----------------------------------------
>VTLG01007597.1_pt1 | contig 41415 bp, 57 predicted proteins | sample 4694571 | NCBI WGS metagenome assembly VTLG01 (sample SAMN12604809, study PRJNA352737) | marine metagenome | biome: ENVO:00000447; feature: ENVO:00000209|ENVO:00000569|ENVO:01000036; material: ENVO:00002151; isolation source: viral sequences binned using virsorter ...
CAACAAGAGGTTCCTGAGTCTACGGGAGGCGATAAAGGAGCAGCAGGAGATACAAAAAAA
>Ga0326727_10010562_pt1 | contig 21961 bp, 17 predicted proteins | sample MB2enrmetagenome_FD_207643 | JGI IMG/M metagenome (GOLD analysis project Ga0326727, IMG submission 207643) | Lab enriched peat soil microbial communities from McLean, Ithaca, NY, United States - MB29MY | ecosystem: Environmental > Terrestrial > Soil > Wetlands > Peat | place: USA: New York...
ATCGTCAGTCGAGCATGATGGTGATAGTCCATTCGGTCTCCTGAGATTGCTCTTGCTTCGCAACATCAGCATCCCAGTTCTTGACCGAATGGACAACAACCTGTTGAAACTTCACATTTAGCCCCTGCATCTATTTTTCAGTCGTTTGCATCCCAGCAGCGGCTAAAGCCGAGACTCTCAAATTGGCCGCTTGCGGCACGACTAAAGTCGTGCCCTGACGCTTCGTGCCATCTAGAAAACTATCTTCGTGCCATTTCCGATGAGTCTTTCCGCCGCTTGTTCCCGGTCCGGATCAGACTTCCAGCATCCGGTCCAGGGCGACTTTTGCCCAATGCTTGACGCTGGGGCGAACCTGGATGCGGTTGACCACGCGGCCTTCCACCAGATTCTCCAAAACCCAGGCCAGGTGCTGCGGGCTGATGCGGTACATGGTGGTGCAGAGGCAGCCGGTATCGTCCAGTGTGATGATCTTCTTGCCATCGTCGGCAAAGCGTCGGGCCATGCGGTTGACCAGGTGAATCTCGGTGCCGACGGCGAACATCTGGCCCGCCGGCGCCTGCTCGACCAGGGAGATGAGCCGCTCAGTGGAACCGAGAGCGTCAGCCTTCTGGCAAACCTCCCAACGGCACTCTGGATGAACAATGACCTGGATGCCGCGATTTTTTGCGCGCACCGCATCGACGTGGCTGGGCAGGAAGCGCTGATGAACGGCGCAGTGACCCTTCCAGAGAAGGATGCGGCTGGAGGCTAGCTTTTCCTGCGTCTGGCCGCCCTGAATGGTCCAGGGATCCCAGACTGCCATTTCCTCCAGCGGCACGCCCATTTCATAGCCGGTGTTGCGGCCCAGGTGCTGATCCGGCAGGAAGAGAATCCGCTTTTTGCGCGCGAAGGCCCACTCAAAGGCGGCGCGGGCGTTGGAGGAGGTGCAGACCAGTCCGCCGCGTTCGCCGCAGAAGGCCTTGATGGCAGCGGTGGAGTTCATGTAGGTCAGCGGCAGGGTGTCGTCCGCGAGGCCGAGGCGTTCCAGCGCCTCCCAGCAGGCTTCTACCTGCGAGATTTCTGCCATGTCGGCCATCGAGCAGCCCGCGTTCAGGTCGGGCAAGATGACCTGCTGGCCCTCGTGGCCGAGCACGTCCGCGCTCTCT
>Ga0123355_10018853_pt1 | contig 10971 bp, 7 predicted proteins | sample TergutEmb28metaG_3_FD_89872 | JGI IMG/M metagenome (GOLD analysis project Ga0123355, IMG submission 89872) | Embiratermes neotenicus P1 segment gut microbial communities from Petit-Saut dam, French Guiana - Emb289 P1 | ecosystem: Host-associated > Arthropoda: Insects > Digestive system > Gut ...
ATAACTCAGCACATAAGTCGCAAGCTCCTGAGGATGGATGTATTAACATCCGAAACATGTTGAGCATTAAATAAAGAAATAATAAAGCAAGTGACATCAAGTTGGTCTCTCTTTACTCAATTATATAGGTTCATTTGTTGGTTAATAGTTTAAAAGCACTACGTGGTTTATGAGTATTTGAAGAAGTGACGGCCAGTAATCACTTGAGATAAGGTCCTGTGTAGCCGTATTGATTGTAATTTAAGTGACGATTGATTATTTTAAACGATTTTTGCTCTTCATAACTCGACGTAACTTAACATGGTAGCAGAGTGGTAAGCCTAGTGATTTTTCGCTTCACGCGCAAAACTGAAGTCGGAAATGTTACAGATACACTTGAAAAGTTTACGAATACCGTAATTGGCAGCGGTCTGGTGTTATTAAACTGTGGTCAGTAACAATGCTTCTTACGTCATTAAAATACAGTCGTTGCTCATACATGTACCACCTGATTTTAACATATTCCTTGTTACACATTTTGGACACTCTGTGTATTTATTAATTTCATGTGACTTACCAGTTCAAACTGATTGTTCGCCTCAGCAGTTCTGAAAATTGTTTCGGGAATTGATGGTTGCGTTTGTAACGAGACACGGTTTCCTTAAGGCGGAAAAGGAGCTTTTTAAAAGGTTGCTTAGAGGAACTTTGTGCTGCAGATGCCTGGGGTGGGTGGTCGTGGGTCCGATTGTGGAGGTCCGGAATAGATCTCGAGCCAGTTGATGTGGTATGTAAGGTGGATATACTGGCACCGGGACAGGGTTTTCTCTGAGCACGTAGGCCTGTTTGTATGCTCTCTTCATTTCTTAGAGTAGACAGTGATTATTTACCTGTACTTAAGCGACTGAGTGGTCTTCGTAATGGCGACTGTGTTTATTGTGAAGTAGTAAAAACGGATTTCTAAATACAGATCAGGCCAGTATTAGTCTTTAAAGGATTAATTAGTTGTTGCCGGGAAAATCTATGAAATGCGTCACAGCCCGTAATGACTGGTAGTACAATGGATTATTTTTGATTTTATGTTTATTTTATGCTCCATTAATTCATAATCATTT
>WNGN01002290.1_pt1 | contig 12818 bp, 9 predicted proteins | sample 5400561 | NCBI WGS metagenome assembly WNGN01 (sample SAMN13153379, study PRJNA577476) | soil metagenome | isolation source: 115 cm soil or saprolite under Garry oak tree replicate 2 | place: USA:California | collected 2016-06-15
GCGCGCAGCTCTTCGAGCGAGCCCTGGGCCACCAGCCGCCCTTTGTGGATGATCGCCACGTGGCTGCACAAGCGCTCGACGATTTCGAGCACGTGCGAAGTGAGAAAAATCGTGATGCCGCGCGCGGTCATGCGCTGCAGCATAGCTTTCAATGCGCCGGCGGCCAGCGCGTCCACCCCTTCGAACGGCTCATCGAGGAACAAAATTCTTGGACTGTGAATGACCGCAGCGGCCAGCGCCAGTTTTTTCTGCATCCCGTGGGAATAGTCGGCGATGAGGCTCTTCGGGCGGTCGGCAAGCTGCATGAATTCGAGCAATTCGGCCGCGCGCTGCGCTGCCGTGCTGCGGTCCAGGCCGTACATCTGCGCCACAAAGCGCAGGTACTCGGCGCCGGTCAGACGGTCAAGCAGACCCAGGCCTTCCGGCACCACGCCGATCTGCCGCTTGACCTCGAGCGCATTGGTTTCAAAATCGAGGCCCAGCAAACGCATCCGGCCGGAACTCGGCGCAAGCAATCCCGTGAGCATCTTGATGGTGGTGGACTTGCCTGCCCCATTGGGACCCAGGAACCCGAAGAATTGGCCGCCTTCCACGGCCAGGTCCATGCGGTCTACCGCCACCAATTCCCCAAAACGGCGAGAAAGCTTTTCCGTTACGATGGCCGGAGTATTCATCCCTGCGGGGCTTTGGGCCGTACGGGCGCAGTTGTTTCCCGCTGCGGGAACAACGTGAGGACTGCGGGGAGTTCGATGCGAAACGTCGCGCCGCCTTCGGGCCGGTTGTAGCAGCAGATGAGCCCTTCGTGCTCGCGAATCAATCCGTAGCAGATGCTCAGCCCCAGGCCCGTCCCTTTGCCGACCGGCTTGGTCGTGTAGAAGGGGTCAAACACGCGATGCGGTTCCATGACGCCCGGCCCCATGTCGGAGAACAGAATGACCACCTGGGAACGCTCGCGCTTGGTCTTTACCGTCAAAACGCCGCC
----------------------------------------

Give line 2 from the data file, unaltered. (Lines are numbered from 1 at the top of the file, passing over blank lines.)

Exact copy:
CAACAAGAGGTTCCTGAGTCTACGGGAGGCGATAAAGGAGCAGCAGGAGATACAAAAAAA